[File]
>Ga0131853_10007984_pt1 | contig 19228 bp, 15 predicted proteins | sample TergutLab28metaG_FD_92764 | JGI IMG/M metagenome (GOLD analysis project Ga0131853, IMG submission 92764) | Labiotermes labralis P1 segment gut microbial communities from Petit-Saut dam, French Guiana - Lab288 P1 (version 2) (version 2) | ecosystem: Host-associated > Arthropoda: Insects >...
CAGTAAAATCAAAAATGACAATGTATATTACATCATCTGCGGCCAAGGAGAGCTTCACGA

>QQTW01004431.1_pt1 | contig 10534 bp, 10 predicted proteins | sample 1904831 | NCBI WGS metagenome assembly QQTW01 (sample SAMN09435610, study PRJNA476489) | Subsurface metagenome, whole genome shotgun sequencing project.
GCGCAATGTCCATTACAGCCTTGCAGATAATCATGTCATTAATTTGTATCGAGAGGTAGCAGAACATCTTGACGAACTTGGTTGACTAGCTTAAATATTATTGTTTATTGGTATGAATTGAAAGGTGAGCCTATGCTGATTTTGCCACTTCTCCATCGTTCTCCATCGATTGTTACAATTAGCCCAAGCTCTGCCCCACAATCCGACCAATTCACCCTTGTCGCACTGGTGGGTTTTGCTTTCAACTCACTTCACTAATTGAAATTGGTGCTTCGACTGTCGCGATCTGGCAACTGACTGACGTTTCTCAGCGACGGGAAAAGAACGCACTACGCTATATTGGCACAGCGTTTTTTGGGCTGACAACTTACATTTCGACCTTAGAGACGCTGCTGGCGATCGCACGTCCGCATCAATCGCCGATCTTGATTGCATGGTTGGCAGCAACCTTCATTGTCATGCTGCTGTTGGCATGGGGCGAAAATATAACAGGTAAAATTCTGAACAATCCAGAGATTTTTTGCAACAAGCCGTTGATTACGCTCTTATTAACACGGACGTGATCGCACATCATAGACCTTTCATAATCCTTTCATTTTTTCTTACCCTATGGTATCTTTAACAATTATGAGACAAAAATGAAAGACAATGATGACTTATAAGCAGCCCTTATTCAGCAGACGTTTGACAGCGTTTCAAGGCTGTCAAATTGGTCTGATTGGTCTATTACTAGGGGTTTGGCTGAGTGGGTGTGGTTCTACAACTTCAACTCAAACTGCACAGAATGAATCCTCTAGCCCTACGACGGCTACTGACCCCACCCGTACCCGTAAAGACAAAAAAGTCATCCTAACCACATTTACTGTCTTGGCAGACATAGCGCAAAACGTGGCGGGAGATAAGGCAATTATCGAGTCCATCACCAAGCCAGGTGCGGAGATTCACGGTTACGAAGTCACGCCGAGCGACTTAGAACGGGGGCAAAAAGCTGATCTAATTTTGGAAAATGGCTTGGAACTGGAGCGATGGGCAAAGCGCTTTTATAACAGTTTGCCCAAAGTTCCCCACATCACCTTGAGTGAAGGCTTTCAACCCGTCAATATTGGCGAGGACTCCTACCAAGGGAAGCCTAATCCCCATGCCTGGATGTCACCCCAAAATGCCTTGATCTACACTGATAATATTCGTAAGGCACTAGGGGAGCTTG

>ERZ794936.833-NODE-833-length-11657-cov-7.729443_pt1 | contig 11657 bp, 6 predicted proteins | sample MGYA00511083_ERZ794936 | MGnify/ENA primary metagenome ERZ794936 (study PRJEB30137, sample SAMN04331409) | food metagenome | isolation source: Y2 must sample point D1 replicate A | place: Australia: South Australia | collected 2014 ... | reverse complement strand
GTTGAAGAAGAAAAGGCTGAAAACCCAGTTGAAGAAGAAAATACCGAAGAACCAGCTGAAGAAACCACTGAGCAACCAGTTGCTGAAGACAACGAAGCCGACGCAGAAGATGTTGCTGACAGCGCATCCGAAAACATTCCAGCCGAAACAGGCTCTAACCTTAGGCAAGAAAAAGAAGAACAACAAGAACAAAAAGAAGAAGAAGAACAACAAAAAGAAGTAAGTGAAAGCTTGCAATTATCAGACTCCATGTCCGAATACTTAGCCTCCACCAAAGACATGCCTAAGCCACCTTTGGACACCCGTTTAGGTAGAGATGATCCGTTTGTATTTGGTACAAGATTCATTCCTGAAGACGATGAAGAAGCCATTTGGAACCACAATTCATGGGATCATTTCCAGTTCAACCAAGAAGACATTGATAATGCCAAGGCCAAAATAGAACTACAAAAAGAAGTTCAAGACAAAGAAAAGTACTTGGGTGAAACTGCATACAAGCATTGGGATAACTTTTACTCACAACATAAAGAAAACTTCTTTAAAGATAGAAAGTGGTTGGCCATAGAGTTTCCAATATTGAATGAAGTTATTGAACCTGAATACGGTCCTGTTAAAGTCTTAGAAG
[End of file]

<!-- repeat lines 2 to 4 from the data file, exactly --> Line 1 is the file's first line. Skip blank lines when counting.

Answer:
CAGTAAAATCAAAAATGACAATGTATATTACATCATCTGCGGCCAAGGAGAGCTTCACGA

>QQTW01004431.1_pt1 | contig 10534 bp, 10 predicted proteins | sample 1904831 | NCBI WGS metagenome assembly QQTW01 (sample SAMN09435610, study PRJNA476489) | Subsurface metagenome, whole genome shotgun sequencing project.
GCGCAATGTCCATTACAGCCTTGCAGATAATCATGTCATTAATTTGTATCGAGAGGTAGCAGAACATCTTGACGAACTTGGTTGACTAGCTTAAATATTATTGTTTATTGGTATGAATTGAAAGGTGAGCCTATGCTGATTTTGCCACTTCTCCATCGTTCTCCATCGATTGTTACAATTAGCCCAAGCTCTGCCCCACAATCCGACCAATTCACCCTTGTCGCACTGGTGGGTTTTGCTTTCAACTCACTTCACTAATTGAAATTGGTGCTTCGACTGTCGCGATCTGGCAACTGACTGACGTTTCTCAGCGACGGGAAAAGAACGCACTACGCTATATTGGCACAGCGTTTTTTGGGCTGACAACTTACATTTCGACCTTAGAGACGCTGCTGGCGATCGCACGTCCGCATCAATCGCCGATCTTGATTGCATGGTTGGCAGCAACCTTCATTGTCATGCTGCTGTTGGCATGGGGCGAAAATATAACAGGTAAAATTCTGAACAATCCAGAGATTTTTTGCAACAAGCCGTTGATTACGCTCTTATTAACACGGACGTGATCGCACATCATAGACCTTTCATAATCCTTTCATTTTTTCTTACCCTATGGTATCTTTAACAATTATGAGACAAAAATGAAAGACAATGATGACTTATAAGCAGCCCTTATTCAGCAGACGTTTGACAGCGTTTCAAGGCTGTCAAATTGGTCTGATTGGTCTATTACTAGGGGTTTGGCTGAGTGGGTGTGGTTCTACAACTTCAACTCAAACTGCACAGAATGAATCCTCTAGCCCTACGACGGCTACTGACCCCACCCGTACCCGTAAAGACAAAAAAGTCATCCTAACCACATTTACTGTCTTGGCAGACATAGCGCAAAACGTGGCGGGAGATAAGGCAATTATCGAGTCCATCACCAAGCCAGGTGCGGAGATTCACGGTTACGAAGTCACGCCGAGCGACTTAGAACGGGGGCAAAAAGCTGATCTAATTTTGGAAAATGGCTTGGAACTGGAGCGATGGGCAAAGCGCTTTTATAACAGTTTGCCCAAAGTTCCCCACATCACCTTGAGTGAAGGCTTTCAACCCGTCAATATTGGCGAGGACTCCTACCAAGGGAAGCCTAATCCCCATGCCTGGATGTCACCCCAAAATGCCTTGATCTACACTGATAATATTCGTAAGGCACTAGGGGAGCTTG